information in regard to entering or,
preparing the debate( can consult the
oratory department.
Michigan will argue the affirmative
side of the question against Chicago
on January 15 in University hall. The
scene of the other contest will be at
Northwestern whereMichigan will
maintain a negative view of thesub-
ject. This is one of a series of orator-
ical contests and lectures on the
course of the Oratorical association.

Those students who do not follow
the Varsity to Lansing will be given
an opportunity to witness an aero-
plane flight on Ferry field at 3:00
o'clock this afternoon. Donald Greg-
ory, the man who is to furnish the
thrills, will rise from the ground in
front of the baseball bleachers, and
proceed with the usual hair-raising
feats attempted by exhibition aviators.
Every maneuver will be plainly visi-
ble from the bleachers.
Gregory had his machine at Ferry
field all last year. He is giving this
flight to regain some of the money'
lost by various accidents during that
'time.
The plane, which will be used, was
built entirely by the young aviator and
is known as a military tractor biplane.
This is the same type which is being
employed so extensively by the con-
tending armies' in Europe.
Reports from the M. A. C. struggle
and other. important contests will be
read to the spectators.Thesadmission
fee will be 25 cents.

sideration for the elaboration and en-
largement of The Cosmopolitan Stu-
dent, official magazine of . Corda
Frates, the national organization of
Cosmopolitan students' clubs.
Fred B. Foulk, '12, managing editor,
completed arrangements during the
summer for contributions from liter-
ary. men of wide reputation, in .all
parts of the country. Among those
who will contribute are: Hamilton
Holt, editor of the Independent; Ed-
ward E Slosson, literary editor of the
Independent; Talcott Williams, head
of the Columbia School of Journalism;
Charles W. Eliot, President-emeritus
of Harvard university and Prof Hugo
Munsterburg of Harvard. Among .the
possible contributors, is John Barrett,
Director General of the Pan-American
Union.
The first number of the 1914-15 Cos-
mopolitan Student will be placed on
sale about October 28. It will be de-
voted almost exclusively to the Pan-
ama-Pacific "International Exposition,
and the international students reunion
to be held in San Francisco next July.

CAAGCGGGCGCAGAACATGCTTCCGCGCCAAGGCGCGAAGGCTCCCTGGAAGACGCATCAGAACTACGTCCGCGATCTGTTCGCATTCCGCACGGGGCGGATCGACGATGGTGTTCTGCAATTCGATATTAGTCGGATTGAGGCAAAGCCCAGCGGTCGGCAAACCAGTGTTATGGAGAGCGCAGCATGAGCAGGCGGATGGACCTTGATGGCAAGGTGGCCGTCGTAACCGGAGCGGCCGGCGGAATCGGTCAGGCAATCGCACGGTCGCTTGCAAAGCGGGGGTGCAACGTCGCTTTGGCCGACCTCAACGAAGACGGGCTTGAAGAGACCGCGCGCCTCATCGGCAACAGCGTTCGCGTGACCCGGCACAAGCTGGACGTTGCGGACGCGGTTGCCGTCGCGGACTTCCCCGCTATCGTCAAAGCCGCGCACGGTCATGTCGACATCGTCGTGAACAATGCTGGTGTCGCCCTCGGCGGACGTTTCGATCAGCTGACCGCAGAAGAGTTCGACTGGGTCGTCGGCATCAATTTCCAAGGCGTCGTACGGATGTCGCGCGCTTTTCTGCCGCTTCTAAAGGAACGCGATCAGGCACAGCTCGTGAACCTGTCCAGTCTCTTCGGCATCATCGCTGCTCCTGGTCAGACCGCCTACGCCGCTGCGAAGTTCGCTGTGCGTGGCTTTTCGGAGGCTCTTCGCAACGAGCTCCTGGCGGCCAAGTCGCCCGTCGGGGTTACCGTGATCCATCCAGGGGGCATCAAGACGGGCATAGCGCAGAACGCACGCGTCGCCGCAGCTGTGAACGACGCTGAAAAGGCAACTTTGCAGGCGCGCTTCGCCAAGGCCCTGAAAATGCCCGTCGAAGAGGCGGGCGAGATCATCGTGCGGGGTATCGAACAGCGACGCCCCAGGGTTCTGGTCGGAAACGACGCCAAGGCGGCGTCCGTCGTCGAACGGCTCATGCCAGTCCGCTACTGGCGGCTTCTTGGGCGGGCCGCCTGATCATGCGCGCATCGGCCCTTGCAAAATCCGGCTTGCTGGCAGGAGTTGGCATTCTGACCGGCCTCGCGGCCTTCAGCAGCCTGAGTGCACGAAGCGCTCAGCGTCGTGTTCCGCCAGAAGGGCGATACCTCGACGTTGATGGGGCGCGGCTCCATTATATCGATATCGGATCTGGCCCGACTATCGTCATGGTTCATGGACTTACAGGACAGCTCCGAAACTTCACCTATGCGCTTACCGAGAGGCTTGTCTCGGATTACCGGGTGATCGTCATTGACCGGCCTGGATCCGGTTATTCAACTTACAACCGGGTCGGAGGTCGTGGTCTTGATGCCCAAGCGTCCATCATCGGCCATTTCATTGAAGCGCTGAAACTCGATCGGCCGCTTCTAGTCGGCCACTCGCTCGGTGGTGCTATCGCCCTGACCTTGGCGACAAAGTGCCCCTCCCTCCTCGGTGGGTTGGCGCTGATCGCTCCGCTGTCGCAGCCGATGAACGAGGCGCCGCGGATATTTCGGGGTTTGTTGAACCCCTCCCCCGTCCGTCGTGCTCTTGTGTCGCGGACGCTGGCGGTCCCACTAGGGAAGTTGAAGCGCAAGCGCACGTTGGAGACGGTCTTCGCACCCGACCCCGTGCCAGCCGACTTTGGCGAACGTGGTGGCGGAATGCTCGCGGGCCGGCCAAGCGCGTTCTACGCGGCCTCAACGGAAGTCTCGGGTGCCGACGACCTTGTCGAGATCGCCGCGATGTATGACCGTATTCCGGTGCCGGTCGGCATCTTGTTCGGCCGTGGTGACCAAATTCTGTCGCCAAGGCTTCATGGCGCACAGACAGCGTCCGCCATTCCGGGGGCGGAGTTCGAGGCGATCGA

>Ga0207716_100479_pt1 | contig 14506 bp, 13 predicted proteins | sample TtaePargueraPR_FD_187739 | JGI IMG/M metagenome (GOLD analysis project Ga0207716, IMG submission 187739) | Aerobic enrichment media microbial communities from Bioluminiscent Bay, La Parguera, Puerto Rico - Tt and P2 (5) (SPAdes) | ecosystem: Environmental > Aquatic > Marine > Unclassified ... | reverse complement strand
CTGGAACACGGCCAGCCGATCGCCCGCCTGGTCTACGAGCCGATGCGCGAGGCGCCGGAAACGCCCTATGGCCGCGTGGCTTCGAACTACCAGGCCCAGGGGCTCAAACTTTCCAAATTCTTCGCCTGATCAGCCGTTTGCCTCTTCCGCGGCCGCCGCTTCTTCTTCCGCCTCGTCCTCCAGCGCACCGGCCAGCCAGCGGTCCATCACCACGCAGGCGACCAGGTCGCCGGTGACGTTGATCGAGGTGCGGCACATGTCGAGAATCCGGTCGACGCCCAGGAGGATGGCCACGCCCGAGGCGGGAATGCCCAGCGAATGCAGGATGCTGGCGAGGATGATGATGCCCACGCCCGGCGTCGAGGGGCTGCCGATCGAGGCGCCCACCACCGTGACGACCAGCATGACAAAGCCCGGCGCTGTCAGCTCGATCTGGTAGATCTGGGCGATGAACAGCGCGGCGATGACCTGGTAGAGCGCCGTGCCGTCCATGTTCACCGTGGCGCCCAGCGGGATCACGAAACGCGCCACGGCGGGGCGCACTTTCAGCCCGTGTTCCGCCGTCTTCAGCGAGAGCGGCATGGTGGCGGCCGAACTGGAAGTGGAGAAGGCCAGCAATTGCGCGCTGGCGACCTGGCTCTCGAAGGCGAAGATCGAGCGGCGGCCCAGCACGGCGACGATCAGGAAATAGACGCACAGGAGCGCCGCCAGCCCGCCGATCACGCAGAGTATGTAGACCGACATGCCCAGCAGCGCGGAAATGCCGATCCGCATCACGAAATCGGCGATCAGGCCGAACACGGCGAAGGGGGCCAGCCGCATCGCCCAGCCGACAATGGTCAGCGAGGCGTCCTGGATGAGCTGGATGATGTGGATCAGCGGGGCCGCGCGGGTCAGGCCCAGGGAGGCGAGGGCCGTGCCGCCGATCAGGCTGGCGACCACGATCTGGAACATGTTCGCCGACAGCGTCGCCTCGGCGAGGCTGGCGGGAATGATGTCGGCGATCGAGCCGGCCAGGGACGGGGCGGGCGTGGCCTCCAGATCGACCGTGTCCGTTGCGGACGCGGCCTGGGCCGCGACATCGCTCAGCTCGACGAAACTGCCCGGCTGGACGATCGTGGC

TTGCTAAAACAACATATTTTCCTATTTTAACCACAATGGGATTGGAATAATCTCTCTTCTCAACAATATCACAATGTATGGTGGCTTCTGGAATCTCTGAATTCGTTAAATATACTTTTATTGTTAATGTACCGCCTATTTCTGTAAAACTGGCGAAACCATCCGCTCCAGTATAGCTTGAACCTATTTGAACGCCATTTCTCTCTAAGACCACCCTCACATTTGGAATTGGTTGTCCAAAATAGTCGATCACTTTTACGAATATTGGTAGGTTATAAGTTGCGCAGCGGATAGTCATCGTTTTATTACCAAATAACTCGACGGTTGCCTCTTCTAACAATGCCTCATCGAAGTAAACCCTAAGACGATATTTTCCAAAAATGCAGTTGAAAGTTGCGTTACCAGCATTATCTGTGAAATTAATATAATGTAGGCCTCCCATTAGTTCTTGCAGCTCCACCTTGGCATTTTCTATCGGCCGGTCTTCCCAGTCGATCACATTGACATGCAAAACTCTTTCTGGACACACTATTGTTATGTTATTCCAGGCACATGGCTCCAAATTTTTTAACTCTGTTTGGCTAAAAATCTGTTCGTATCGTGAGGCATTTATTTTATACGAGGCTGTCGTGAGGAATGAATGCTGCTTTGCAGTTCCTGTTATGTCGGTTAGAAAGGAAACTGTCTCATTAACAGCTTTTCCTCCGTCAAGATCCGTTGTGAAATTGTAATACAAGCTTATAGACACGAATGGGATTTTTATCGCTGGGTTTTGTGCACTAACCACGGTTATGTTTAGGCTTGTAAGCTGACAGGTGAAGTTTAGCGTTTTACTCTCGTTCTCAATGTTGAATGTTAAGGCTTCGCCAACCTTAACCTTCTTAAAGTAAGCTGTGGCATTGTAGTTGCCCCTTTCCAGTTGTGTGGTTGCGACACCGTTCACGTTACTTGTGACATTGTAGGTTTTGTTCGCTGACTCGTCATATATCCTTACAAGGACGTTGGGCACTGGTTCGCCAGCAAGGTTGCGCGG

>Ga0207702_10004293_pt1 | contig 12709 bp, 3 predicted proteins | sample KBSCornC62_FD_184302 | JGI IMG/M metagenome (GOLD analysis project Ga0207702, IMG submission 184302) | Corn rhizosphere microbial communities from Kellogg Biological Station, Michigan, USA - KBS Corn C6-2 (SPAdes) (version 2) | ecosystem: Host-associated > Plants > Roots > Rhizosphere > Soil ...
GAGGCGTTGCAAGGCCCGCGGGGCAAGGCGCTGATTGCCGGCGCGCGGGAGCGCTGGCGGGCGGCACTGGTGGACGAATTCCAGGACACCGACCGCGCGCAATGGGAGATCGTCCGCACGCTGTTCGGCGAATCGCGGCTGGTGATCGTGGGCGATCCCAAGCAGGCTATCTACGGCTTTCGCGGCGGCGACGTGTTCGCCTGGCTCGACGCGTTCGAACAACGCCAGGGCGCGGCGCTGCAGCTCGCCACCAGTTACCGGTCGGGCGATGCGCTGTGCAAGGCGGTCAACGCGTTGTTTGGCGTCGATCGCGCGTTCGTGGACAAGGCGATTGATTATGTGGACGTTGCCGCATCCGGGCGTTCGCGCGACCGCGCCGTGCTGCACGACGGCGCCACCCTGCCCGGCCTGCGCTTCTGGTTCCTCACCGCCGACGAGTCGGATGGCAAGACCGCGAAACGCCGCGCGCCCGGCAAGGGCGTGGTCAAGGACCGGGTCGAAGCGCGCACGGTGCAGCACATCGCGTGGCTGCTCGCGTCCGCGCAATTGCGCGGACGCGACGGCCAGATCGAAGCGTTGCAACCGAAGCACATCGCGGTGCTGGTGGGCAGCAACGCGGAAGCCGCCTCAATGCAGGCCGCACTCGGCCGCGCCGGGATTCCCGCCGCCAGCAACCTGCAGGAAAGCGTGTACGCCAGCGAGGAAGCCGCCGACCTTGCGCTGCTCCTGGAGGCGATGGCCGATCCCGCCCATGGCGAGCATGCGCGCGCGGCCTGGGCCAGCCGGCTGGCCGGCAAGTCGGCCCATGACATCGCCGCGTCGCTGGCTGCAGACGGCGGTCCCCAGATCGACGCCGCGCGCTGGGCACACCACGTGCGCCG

Articles by exposition authorities, and
illustrations of the exposition*build-
ings will feature the issue. An article
written by the University of Califor-
nia chapter of Corda Frates will be'
another contribution to this number.
Business manager, W. W. Welsh, '12,
is now perfecting arrangements to'
place The Cosmopolitan Student in
every Y. M. C. A. and general library
in the country.
The official organ of the Cosmopoli-
tans was founded at the University of
Wisconsin in 1910. It has made rapid
strides since its inception and par-
ticularly since its- establishment under,
its present management last January.

Blue," and te ben(
nounced by Profess
organ postlude, by
concluded the exerc
PRES. HUTCHINS
1NEW MEMBII

Invitations for the track team, eli-
gibility, the payment of a cheer-lead-
er's expenses to Cambridge, a new
blanket tax, and Ferry field improve-
ments were the topics of discussion at
last night's meeting of the board in
control of athletics.
In a letter received from the athlet-
ic authorities at the University of
California it wasasked that a Michi-
gan track team be sent to California
duringthe spring vacation to compete
in, a dual meet with the University of'
California and probably in other meets
with other colleges in the state. Be-
cause California can practice all
through' the winter, the objection was
raised that Michigan would- be at a
disadvantage. The question was re-
ferred to the executivecommittee to
be reported to the board at the next

Reception Heli
sium Was F4
Band

New members of the faculty n
their foi-mal debut into Ann Arbor
ciety at the Convocation Day re
tion, tendered them by President H
B. Hutchins and the beard 'of reg(
In Barbour gymnasium last night.
As the new members and the la
of their families .arrived, they wer(
ceived by President Hutchins and;
Hutchins and the regents and t
wives, in the parlors of the won]
league. 'Following this, a grand m;
ensued, the order of which was as
lows: President Hutchins and
Hutchins; the regents; the deans,
lastly, the new members of the, ft
ty. As the gymnasium was reac
the older members of.the faculty,
had previously assembled there,
ed in the march.
Following the march the new n
bers gathered in the receiving
while the older faculty members
presented to them. The reception
followed by dancing, music being
nished by the University band.
The hall was profusely dec01
with palms and ferns, the work
irig been done by the departmer
landscape design. Arrangements
the reception were in charge of
H. C. Sadler, Prof. W. P. Lom
and Mr. S. J. Hoexter.

I

i

E

..,, .. ___ -- E

;Q

Soxthing 'Now '4.nvd De dy

far the

not a Concert
oh for the list

Tired

Colleger

of top-notch
JOY MAKERS

A

BA

D

BOV

CE

Kaiser Bill is green %
envy;
Kink Ceorge threw a d
f it;
Czar Nick says it isn't
It's More Fun
Than the VY

.

IF Al m

October Twenty-Two

Hill Avuditor um